In order to assess and improve the SNP genotyping accuracy for a single genome, he and his colleagues sequenced a sample from the NIH Undiagnosed Diseases Program to about 126x average depth, using both the Illumina GAIIx and HiSeq 2000 platforms. They published their results online last month in Genome Research.
They split the data into two equal-sized datasets and looked for differences between the genotypes called in each set. Based on those differences, they developed filters that take into account the coverage at each site, rather than the average coverage across the genome, and use a higher confidence score at sites with higher coverage.
Those filters "really helped us increase the accuracy," Margulies said. "Once you apply these additional filters, you can have a very high specificity even at very low depth of coverage, it's just that you are calling a small proportion of the genome," he added. In other words, while the filters reduce the error rate, they require a higher depth of coverage to be able to genotype the same fraction of the genome — say, 50x instead of 30x.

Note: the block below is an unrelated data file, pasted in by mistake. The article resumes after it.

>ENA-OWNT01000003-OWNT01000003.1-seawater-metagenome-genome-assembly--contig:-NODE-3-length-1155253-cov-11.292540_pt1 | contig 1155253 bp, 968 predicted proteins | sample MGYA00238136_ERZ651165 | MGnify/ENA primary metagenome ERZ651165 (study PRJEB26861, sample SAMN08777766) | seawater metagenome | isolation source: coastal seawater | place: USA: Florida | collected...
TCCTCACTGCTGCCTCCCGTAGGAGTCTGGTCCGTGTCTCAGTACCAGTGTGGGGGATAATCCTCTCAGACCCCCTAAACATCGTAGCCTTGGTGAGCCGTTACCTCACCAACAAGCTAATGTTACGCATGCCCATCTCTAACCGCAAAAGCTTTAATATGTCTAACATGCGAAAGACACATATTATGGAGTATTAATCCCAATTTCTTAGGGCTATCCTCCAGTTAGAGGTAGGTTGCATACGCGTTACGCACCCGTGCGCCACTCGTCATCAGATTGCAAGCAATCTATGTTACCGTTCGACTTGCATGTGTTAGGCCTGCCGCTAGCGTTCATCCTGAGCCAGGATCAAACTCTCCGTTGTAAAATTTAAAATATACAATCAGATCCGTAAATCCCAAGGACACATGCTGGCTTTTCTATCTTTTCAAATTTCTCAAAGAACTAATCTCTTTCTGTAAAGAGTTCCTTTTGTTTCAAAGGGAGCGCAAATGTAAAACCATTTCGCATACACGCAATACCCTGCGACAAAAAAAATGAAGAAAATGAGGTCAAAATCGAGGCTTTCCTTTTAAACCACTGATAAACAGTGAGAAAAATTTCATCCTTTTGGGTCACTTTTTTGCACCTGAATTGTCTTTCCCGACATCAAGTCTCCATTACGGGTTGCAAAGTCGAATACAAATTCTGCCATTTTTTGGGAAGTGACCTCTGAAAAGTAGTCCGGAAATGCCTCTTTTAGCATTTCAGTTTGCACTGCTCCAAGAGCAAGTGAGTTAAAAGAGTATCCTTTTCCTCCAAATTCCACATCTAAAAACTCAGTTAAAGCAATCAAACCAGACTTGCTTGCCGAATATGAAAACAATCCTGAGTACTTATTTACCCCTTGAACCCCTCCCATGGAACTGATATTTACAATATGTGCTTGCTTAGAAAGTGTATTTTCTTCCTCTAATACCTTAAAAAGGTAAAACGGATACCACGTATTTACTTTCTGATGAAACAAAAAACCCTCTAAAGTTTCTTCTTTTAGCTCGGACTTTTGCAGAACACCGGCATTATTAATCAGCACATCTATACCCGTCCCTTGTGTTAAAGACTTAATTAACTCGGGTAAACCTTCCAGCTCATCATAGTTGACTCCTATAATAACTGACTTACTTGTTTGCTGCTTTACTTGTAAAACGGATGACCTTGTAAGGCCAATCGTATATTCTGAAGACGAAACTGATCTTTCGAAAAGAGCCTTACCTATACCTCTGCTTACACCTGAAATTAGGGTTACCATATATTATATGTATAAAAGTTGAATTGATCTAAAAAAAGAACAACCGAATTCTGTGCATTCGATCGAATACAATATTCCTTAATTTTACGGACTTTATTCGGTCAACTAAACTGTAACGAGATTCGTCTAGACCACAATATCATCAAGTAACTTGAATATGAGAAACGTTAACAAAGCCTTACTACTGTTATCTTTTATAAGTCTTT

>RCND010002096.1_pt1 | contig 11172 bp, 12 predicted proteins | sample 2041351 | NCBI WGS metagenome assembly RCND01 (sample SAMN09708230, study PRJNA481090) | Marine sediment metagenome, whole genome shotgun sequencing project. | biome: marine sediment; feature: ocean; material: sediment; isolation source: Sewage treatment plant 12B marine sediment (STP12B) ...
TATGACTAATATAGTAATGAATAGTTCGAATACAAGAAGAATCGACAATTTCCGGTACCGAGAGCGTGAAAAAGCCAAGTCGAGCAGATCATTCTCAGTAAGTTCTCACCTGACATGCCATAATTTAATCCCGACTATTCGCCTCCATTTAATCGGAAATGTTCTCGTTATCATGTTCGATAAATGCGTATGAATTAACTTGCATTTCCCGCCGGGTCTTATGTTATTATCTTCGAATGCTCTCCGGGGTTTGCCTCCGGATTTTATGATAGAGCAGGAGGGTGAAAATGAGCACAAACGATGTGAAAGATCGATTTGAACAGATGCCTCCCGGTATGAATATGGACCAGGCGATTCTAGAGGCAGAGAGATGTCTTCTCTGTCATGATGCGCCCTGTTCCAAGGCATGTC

Using the filters, the researchers assessed what percentage of the genome they were able to genotype accurately — or the "callable" fraction of the genome — given a certain level of coverage, from 5x to 100x depth. That metric, Margulies said, is important to report and is independent of the sequencing technology used.